Bringing Stories Alive
You have to be organized, and you have to set a few ground rules, for structure.
But to Stories Alive creator and founder Jeanne Renaux, whether you’re dealing with grade-schoolers or college students — she’s taught both — nothing is more important to teaching and nurturing the creative process than making an emotional connection.
An instruction booklet isn’t enough, she explains. You also have to feel it.
Sitting in a fold-up chair before about 30 eager storytellers Wednesday in the Walker Elementary cafeteria, Renaux, 43, was busy making those connections while describing the magic of taking a story from its genesis in the imagination all the way through to completion, and later presentation.
“Writing is special,” she says, looking around the room, nodding. “Writing is a part of you. You are all storytellers. Everyone here has a story to share. I have been amazed at what I have been reading. I have been noticing stories being told in pictures, stories being told in words. And today you all as authors are going to do something really, really, really, really, really, really, really, really, really important. Super important. So I’m glad you’re here.”
The goal of Stories Alive, a nonprofit funded in part by a $5,000 city of Ashland grant, is to offer a supplemental, after-school literacy program for elementary students. Renaux, who’s also a Southern Oregon University education professor with acting experience, does that by breaking down the storytelling process in her workshops — three per week — then turning the students’ creations into full-fledged drama productions, complete with actors, music, props, costumes, everything it takes to bring the stories to life.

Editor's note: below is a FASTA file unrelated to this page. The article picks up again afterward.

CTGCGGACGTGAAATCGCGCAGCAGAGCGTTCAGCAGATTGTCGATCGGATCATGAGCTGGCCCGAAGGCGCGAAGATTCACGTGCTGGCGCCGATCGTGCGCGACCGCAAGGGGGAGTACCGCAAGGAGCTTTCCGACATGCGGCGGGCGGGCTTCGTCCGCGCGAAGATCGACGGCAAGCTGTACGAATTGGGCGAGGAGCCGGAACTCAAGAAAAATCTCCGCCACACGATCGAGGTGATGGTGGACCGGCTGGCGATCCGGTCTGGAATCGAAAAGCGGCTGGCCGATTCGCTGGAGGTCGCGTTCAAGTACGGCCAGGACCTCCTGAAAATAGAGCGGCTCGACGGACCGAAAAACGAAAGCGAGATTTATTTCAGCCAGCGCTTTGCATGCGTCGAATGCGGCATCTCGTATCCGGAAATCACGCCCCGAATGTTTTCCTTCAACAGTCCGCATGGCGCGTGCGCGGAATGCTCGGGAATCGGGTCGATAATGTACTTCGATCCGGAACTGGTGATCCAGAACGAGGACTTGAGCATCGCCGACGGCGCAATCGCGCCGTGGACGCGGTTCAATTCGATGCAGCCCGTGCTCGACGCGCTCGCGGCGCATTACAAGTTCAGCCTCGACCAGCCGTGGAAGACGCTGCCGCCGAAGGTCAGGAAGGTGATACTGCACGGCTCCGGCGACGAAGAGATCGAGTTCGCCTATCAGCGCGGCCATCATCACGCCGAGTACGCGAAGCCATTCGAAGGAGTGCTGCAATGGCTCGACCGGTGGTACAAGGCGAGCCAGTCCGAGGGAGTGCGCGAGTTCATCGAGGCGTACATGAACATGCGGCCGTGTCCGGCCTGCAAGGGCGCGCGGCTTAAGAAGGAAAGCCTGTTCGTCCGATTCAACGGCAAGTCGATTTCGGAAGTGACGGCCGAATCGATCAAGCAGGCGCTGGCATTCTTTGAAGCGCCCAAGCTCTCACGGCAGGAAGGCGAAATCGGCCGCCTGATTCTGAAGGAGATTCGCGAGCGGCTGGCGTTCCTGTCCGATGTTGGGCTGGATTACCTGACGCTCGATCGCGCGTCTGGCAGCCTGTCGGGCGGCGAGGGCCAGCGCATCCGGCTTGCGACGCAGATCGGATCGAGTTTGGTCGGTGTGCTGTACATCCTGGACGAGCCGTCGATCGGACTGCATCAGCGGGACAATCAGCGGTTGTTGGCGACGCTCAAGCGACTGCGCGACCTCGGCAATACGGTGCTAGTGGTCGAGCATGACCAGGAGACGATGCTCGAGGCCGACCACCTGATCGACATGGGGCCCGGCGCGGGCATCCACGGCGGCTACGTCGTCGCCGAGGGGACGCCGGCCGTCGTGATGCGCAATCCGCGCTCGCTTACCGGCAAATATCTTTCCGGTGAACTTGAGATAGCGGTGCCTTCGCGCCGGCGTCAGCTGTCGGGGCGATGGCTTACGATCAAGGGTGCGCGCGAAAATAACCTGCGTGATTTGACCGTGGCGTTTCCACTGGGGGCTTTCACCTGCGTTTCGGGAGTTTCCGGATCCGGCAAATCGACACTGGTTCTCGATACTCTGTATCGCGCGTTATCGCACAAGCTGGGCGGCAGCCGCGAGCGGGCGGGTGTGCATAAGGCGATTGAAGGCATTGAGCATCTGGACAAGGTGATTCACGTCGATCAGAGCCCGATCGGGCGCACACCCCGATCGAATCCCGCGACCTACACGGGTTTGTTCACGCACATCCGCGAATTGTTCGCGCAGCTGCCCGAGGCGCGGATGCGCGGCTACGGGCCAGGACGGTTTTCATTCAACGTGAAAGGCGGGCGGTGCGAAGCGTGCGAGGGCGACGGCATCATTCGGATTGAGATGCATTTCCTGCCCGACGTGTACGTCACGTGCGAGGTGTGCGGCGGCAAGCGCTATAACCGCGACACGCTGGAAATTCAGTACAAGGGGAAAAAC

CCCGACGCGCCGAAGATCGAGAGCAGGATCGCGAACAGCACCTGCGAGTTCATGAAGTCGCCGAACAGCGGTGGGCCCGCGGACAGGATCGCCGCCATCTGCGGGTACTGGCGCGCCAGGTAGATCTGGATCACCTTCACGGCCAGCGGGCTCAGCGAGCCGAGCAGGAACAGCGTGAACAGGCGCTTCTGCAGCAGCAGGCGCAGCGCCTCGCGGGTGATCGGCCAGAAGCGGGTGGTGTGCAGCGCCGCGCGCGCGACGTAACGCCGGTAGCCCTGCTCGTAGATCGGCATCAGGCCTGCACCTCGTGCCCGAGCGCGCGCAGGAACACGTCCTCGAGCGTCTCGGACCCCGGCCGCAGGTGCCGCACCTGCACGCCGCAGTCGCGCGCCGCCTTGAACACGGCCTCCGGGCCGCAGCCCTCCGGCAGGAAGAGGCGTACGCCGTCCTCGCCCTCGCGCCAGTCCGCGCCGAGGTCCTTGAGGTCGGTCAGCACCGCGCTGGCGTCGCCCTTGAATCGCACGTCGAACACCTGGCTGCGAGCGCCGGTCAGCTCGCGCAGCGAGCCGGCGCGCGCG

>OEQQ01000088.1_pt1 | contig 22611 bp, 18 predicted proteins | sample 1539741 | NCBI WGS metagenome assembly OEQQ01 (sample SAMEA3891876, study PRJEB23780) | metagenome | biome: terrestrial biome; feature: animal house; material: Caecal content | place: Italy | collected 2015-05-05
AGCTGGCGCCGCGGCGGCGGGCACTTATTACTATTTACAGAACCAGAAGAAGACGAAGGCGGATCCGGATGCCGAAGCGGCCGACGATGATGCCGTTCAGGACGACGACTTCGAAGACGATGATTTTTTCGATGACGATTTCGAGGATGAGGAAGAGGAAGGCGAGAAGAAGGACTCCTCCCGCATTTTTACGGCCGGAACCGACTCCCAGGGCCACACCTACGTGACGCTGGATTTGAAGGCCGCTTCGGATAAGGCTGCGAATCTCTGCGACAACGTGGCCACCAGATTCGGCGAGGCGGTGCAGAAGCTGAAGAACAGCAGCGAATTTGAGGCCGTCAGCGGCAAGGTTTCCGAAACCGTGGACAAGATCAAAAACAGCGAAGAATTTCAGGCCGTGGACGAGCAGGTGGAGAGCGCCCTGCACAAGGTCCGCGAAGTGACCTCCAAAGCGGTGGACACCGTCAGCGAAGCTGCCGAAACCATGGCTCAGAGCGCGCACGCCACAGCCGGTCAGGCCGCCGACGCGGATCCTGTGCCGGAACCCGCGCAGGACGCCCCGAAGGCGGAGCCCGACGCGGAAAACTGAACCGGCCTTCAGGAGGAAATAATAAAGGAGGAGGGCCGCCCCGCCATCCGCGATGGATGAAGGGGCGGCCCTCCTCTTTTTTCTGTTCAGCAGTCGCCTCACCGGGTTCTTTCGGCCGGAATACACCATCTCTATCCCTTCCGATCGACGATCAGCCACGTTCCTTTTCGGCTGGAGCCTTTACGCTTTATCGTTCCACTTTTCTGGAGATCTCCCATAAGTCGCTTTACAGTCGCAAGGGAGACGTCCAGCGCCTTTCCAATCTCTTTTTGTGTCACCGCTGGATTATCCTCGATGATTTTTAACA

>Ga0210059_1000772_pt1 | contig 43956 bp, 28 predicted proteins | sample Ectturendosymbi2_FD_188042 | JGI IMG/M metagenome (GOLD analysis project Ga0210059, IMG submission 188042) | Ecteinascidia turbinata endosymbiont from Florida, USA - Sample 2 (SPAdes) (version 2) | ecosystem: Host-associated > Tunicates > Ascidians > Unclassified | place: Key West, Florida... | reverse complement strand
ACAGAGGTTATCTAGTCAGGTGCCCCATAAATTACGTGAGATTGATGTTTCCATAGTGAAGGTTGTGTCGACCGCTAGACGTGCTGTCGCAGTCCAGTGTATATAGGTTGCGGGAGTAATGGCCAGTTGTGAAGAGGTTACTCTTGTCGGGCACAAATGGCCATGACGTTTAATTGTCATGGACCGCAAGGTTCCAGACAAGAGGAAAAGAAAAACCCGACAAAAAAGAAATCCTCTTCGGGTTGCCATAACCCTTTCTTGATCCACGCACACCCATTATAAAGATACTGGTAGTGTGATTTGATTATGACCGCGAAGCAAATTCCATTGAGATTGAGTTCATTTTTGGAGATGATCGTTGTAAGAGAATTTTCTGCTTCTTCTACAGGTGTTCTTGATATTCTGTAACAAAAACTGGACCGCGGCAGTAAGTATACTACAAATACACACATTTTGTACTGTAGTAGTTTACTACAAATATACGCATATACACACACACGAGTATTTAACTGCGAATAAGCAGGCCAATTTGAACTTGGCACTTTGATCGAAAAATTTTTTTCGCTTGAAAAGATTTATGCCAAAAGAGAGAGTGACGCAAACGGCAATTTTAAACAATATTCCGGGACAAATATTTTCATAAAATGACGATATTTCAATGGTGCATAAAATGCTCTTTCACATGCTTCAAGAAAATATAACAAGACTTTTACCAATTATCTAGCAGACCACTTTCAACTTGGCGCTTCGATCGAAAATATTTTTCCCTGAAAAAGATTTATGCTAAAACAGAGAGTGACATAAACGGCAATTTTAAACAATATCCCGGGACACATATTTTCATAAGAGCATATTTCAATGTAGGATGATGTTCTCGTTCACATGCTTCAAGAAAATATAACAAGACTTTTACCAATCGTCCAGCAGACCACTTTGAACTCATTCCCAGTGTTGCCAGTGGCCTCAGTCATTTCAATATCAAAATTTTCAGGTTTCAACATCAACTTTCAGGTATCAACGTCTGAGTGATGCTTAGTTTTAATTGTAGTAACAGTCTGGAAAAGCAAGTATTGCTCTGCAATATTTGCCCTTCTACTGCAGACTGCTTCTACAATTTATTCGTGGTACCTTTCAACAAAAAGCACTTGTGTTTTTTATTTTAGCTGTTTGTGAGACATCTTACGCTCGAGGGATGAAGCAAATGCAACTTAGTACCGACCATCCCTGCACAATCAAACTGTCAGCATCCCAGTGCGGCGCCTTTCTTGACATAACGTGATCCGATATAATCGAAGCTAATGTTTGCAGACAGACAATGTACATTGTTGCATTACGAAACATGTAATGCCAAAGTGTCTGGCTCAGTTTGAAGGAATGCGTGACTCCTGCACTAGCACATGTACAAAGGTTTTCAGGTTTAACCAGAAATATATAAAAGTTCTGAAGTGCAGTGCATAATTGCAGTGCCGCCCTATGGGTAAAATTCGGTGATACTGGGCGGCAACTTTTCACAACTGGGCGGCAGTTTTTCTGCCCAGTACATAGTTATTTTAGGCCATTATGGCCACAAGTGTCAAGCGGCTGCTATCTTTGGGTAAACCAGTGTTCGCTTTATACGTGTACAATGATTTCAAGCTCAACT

The program’s kickoff event two weeks ago featured Randal the Reading Rat, also Renaux’s creation (she’s a puppeteer as well). The Walker shows will be March 17 at Walker and March 23 at the Ashland Public Library. And in May, the stories from each of the schools — Renaux has worked with Walker, Helman and Bellview, and has reached out to Willow Wind and John Muir — will be published in a single volume, which will be available to purchase at cost.
“For me it really is about community and the individual,” Renaux said after Wednesday’s workshop. “So I’m just connecting with who they are and helping them achieve where they want to go.
“I have to make it exciting, I have to make it authentic to where they are — in other words, what their interests are. I have to meet their level of learning and so, as a teacher, you have to be organized and you have to make sure you connect with each individual.”
Wednesday’s workshop focused on character development, particularly each story’s main character.
“When you walk out of here today,” Renaux said, “you should be able to say, ‘I can describe my main character.’”
She then explained what she meant by description, using a well-known character, Harry Potter, as an example. The students provided a few examples as well, including a monster created from a science experiment, and a robot that crash-landed from outer space. Later, Renaux drew a picture of the robot inside a circle and surrounded by other circles and asked the class to fill in the surrounding bubbles with more character traits.